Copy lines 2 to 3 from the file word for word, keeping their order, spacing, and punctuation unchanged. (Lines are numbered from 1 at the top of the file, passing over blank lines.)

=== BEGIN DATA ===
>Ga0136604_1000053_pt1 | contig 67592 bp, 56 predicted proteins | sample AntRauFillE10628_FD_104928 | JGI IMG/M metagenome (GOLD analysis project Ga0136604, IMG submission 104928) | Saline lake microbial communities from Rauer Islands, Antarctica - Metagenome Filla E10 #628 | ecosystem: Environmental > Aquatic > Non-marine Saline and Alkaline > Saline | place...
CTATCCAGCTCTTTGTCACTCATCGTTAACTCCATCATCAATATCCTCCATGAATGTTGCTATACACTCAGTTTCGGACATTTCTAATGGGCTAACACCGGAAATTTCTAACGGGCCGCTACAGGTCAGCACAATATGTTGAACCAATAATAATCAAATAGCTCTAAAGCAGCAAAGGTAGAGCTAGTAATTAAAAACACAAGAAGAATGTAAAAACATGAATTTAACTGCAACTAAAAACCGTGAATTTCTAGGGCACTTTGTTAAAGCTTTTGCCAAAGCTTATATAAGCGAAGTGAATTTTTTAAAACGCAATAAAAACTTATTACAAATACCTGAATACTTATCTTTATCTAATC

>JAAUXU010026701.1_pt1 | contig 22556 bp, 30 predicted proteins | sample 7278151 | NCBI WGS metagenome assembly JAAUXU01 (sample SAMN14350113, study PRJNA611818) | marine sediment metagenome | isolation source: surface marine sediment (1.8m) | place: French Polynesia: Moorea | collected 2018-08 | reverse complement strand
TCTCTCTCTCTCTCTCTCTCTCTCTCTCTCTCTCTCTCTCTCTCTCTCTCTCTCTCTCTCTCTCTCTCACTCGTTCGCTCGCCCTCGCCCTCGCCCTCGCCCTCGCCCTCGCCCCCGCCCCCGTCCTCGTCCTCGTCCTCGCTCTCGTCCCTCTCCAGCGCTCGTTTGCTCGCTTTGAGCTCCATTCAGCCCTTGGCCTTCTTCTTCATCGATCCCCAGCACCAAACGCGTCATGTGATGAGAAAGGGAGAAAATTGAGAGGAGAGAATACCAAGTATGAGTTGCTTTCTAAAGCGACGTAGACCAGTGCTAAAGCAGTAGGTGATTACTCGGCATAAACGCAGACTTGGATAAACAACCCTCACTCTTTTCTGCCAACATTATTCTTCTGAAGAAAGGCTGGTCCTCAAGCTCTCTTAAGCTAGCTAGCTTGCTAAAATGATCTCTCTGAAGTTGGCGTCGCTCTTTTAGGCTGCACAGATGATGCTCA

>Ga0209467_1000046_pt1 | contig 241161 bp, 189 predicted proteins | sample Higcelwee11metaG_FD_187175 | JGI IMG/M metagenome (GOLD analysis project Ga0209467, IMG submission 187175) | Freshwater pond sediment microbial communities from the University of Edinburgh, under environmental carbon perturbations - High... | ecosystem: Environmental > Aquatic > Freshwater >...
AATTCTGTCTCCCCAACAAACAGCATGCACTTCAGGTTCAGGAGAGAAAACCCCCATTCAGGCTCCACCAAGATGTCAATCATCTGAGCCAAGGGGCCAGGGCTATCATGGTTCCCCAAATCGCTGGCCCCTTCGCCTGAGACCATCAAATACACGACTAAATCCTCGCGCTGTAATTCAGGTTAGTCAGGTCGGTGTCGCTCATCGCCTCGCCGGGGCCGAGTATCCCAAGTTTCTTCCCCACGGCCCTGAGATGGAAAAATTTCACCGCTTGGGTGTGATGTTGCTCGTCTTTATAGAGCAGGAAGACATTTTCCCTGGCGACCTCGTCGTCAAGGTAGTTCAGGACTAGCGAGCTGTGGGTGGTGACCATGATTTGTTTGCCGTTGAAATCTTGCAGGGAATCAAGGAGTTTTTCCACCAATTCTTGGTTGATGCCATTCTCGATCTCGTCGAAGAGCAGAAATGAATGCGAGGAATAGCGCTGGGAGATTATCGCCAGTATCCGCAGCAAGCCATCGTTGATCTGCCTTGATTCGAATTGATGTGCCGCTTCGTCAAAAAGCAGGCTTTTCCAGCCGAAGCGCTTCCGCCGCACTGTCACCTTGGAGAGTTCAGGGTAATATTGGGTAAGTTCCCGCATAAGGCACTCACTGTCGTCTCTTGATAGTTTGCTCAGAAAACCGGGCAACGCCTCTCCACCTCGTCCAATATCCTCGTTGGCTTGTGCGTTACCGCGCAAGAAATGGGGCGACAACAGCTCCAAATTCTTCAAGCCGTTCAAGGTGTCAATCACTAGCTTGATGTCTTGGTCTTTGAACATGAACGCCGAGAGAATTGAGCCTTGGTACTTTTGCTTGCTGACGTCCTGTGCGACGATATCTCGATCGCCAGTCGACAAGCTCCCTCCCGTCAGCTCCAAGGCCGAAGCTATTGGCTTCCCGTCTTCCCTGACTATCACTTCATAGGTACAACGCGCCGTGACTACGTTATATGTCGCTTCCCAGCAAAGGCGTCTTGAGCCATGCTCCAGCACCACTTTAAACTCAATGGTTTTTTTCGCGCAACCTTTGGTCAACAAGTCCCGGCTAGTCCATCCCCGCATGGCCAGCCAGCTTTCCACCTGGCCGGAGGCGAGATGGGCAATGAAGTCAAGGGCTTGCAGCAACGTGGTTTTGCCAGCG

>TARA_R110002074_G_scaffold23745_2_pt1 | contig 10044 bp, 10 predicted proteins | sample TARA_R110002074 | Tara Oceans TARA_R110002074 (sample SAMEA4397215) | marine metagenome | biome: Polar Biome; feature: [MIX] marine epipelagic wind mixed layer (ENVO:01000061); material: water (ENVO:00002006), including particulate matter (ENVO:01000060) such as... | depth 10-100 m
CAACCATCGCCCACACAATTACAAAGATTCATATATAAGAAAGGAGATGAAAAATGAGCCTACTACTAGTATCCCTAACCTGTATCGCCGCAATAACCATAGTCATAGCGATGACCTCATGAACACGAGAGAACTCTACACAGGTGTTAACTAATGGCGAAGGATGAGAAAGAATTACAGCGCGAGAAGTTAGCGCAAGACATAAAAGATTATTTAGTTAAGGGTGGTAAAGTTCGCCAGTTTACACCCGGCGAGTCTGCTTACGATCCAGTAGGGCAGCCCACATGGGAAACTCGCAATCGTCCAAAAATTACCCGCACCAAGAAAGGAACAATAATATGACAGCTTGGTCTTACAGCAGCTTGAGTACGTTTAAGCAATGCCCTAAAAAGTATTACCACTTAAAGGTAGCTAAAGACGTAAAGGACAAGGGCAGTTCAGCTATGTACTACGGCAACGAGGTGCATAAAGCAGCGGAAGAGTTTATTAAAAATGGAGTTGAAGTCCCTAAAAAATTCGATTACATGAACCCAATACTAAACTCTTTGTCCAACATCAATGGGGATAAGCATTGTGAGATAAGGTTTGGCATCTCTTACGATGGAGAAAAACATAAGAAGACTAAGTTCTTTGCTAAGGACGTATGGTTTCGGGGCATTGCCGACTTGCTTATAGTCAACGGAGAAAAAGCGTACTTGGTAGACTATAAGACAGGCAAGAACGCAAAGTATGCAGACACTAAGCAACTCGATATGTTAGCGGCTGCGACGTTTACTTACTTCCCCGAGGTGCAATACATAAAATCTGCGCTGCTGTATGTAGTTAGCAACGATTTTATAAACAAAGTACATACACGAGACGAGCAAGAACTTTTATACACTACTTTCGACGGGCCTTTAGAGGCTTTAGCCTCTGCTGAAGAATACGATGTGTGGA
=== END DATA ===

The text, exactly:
CTATCCAGCTCTTTGTCACTCATCGTTAACTCCATCATCAATATCCTCCATGAATGTTGCTATACACTCAGTTTCGGACATTTCTAATGGGCTAACACCGGAAATTTCTAACGGGCCGCTACAGGTCAGCACAATATGTTGAACCAATAATAATCAAATAGCTCTAAAGCAGCAAAGGTAGAGCTAGTAATTAAAAACACAAGAAGAATGTAAAAACATGAATTTAACTGCAACTAAAAACCGTGAATTTCTAGGGCACTTTGTTAAAGCTTTTGCCAAAGCTTATATAAGCGAAGTGAATTTTTTAAAACGCAATAAAAACTTATTACAAATACCTGAATACTTATCTTTATCTAATC

>JAAUXU010026701.1_pt1 | contig 22556 bp, 30 predicted proteins | sample 7278151 | NCBI WGS metagenome assembly JAAUXU01 (sample SAMN14350113, study PRJNA611818) | marine sediment metagenome | isolation source: surface marine sediment (1.8m) | place: French Polynesia: Moorea | collected 2018-08 | reverse complement strand